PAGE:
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Risk-Benefit Profile of Commonly Used Herbs – Legal & Otherwise by Dr. Rick Bayer

Risk-Benefit Profile of Commonly Used Herbs - Legal & Otherwise by Dr. Rick Bayer

Risk-Benefit Profile of Commonly Used Herbs - Legal & Otherwise by Dr. Rick Bayer

Physicians and consumers need reliable information on medical herbs. The popularity of such therapy in the US is growing rapidly but the science is not progressing as rapidly as sales. In the January 1st, 2002 Annals of Internal Medicine, Dr. Edzard Ernst (from the UK) wrote The Risk-Benefit Profile of Commonly Used Herbal Therapies: Ginkgo, St. John’s Wort, Ginseng, Echinacea, Saw Palmetto, and Kava. The Annals has a history of conservative politics (for example, they oppose the Oregon Death With Dignity Act and have written scathing half-truths about the medical use of marijuana). With those conservative politics in mind, I have provided the following review of Dr. Ernst’s article.

The seven top selling legal herbal medicines are ginkgo biloba, St. John’s wort, ginseng, garlic, echinacea, saw palmetto, and kava. Dr. Ernst looked for the best scientific articles he could find and graded them as to how well they answered questions such as, “Are objectives of the study clearly stated”, “Are the data sources stated”, and “Are inclusion and exclusion criteria stated?”. Readers are welcome to review the scientific abstract at PubMed www.ncbi.nlm.nih.gov/entrez/.

Ginkgo is mostly used for memory impairment, dementia, tinnitus (ringing ears), and intermittent claudication (legs hurt when walking because of clogged arteries). In persons with memory impairment and dementia, ginkgo is superior to placebo but in normal persons, ginkgo does not enhance normal function. Ginkgo may help with ringing ears but there is insufficient data to make any consistent claims. Ginkgo is just as effective as the allopathic drug company competitor, pentoxifylline, for intermittent claudication but the best treatment is to stop smoking and to start walking exercise. Ginkgo is generally safe but inhibits clotting (like aspirin does) so may interact with other medicines such as warfarin blood thinners.

St. John’s wort is used almost exclusively as an herbal antidepressant. Its mechanisms of actions appear similar to drug company products like imipramine. St. John’s wort is more effective than placebo in the treatment of mild to moderate depression and is similar in effect to moderate doses of drug company products. My experience is that no antidepressant drug works all the time and that persons with severe and/or recurring depression usually benefit more from talk therapy plus chemical treatment rather than either treatment alone. St. John’s wort can cause sensitivity to sunlight and can interact with other drugs such as blood thinners and oral contraceptives. Because of drug interactions, all of your doctors should know if you are taking this herb.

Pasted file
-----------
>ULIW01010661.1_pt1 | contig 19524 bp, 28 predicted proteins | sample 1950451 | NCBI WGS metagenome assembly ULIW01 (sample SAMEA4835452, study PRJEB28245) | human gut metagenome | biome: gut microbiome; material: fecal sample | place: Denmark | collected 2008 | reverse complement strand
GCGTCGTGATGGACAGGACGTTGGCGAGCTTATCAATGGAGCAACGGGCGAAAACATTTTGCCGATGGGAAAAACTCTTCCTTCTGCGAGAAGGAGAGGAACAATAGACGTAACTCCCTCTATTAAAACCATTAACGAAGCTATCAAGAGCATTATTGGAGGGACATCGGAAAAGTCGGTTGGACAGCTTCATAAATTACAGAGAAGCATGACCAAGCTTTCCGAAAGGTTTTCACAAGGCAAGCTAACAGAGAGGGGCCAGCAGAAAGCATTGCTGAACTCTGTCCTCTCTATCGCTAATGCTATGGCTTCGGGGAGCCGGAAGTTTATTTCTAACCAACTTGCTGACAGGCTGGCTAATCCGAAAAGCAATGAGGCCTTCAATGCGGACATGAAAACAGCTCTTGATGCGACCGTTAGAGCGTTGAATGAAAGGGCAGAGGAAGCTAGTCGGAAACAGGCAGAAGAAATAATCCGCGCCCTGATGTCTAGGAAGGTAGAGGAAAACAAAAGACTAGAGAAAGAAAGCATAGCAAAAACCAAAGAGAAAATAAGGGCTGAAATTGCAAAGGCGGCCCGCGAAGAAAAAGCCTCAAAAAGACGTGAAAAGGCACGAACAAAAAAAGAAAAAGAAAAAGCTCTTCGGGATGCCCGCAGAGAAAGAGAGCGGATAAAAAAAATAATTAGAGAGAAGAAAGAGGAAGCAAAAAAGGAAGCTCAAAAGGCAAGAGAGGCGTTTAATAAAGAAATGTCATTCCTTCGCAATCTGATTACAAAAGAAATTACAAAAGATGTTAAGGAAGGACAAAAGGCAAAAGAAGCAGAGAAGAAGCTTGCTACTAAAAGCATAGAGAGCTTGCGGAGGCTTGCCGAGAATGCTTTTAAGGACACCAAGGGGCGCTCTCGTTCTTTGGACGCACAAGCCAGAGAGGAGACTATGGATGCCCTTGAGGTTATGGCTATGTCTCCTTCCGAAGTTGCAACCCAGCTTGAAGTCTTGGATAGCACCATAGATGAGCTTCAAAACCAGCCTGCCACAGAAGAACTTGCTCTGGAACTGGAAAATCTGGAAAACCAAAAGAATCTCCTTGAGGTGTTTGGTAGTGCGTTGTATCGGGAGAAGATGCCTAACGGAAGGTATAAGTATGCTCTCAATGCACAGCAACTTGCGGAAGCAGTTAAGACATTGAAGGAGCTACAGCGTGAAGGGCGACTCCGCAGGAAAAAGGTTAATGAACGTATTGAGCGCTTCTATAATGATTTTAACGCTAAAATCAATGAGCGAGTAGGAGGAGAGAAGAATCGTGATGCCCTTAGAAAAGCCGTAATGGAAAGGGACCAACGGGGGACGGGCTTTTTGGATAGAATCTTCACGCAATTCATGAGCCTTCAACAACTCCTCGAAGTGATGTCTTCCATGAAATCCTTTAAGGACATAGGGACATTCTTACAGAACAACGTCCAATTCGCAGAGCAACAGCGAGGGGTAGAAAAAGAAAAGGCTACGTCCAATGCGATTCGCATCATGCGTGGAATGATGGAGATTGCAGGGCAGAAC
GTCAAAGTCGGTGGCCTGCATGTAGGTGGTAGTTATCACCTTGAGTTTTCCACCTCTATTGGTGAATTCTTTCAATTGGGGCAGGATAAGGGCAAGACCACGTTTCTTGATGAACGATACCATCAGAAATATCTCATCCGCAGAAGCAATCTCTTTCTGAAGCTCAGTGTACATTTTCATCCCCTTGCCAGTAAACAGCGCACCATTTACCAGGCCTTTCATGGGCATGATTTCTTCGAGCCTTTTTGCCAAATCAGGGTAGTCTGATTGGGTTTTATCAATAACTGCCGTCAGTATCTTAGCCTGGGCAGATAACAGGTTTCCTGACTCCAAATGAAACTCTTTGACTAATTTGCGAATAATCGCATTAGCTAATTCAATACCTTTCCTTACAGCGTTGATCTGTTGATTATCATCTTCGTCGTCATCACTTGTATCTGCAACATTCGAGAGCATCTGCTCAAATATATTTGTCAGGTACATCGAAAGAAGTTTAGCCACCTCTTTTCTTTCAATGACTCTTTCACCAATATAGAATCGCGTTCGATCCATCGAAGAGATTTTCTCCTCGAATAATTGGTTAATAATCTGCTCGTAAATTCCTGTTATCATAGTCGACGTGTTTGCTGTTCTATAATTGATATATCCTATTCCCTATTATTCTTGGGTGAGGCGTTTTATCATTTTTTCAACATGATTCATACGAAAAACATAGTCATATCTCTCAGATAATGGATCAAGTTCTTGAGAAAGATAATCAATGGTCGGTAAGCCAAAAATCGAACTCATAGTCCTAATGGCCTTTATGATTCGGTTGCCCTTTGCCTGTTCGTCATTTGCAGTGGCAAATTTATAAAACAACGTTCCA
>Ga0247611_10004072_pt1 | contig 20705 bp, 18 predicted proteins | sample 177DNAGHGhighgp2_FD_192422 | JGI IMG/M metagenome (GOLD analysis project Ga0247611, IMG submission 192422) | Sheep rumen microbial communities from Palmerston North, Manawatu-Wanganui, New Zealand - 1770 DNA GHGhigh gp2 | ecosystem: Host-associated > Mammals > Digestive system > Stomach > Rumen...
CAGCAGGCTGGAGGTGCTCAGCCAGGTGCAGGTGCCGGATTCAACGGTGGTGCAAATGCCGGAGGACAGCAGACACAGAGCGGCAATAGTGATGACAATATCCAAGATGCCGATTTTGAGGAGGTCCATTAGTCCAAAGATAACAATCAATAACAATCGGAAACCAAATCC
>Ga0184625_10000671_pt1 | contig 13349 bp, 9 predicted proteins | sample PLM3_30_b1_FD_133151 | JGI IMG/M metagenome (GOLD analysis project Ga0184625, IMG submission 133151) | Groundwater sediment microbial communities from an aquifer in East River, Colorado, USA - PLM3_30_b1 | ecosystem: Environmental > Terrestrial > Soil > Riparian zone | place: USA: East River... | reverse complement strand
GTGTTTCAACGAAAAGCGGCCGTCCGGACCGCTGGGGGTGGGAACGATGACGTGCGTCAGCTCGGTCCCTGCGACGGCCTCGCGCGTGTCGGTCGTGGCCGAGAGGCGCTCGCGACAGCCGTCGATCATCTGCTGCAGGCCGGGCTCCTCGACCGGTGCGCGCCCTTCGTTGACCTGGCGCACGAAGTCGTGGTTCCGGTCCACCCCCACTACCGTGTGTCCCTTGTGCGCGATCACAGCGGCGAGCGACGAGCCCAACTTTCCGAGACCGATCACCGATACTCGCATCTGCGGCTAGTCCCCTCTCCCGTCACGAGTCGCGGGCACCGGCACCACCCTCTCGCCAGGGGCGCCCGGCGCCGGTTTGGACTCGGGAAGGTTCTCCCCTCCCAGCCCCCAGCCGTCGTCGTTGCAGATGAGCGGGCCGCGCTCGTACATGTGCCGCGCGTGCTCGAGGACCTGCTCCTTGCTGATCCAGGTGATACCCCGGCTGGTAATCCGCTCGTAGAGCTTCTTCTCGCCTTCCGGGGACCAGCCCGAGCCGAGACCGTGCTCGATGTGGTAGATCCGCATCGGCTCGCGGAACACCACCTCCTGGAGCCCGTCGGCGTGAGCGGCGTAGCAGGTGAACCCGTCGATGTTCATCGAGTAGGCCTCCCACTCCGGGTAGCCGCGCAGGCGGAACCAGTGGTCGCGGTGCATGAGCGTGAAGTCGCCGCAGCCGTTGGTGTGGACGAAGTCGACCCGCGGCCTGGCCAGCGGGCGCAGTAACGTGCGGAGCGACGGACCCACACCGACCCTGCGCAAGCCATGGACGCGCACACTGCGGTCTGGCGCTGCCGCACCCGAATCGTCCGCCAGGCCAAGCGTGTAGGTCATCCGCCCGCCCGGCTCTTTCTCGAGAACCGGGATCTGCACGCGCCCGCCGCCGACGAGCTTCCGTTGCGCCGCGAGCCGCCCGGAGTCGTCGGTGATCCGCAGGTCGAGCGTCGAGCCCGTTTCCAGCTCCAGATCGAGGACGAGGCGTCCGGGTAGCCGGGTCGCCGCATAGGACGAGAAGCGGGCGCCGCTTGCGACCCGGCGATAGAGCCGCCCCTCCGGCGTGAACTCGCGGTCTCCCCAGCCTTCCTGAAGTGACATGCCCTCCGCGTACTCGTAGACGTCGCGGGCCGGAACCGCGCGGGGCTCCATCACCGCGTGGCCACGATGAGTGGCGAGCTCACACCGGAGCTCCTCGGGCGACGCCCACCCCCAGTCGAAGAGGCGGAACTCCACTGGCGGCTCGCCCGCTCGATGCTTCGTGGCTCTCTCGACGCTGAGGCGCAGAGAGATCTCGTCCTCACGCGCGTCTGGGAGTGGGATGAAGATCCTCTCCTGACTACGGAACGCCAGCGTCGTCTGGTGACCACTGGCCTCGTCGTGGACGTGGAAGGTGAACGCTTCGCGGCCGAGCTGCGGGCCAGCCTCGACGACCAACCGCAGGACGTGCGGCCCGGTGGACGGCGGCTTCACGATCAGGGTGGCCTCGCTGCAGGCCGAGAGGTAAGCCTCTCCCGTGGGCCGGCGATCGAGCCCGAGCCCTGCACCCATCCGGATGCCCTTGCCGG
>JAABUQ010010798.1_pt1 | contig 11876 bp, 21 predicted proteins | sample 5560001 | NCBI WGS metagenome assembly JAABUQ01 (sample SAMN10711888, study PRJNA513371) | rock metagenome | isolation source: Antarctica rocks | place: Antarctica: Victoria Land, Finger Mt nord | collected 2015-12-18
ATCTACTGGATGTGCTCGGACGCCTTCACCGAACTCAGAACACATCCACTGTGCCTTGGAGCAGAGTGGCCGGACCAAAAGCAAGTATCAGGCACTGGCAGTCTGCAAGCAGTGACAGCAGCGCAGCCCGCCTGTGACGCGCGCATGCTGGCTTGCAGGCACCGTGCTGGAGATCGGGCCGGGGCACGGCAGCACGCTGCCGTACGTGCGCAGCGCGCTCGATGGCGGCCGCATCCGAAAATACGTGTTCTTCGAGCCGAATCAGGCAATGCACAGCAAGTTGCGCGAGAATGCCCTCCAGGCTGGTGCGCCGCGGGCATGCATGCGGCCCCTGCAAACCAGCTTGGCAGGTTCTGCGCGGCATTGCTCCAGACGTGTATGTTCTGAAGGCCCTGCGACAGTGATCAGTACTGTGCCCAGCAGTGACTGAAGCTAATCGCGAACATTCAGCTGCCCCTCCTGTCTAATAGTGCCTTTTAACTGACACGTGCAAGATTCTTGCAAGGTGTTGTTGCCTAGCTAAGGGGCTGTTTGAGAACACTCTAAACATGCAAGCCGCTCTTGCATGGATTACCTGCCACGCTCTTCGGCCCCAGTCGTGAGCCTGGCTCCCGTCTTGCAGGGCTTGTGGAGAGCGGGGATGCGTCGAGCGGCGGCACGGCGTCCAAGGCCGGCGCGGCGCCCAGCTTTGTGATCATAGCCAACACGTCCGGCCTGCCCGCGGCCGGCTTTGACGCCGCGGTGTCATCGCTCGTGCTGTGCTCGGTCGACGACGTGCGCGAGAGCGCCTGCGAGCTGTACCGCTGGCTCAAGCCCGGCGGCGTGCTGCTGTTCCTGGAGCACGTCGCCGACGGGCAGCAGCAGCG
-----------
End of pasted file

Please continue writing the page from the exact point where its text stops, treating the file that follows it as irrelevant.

Ginseng is a confusing herb looking for a home in allopathic circles. The studies are poor and conclusions are not reliable. Sold as an ergogenic (energy giving) booster or an aphrodisiac or “other”, the reviews do not show ginseng to enhance performance. It does interact with warfarin blood thinners.

Echinacea preparations contain many potentially active ingredients but no single active constituent has been found. The best-researched indications are prevention and treatment of uncomplicated upper respiratory infections. In prevention trials, the results were not conclusive but suggested that groups receiving echinacea received benefit compared to control groups. In treatment trials, most groups showed benefit with echinacea compared to placebo. Dr. Ernst states, “Echinacea (particularly E. purpurea) may be efficacious, but the trial data are weak and inconclusive”. Side effects from echinacea are rare. I use echinacea during high-risk settings (like air travel) to prevent a cold. It seems to help and there is no alternative because antibiotics are ineffective and dangerous in this setting.

Saw palmetto is almost exclusively used to treat benign prostatic hyperplasia, a condition of aging men when the prostate grows and interferes with normal urinary flow. The results show superiority of saw palmetto over placebo in terms of urination frequency and peak flow and suggest similar effectiveness to finasteride (the drug company competitor). In some European countries, saw palmetto is considered first-line therapy over finasteride. Side effects are rare but long-term studies are lacking.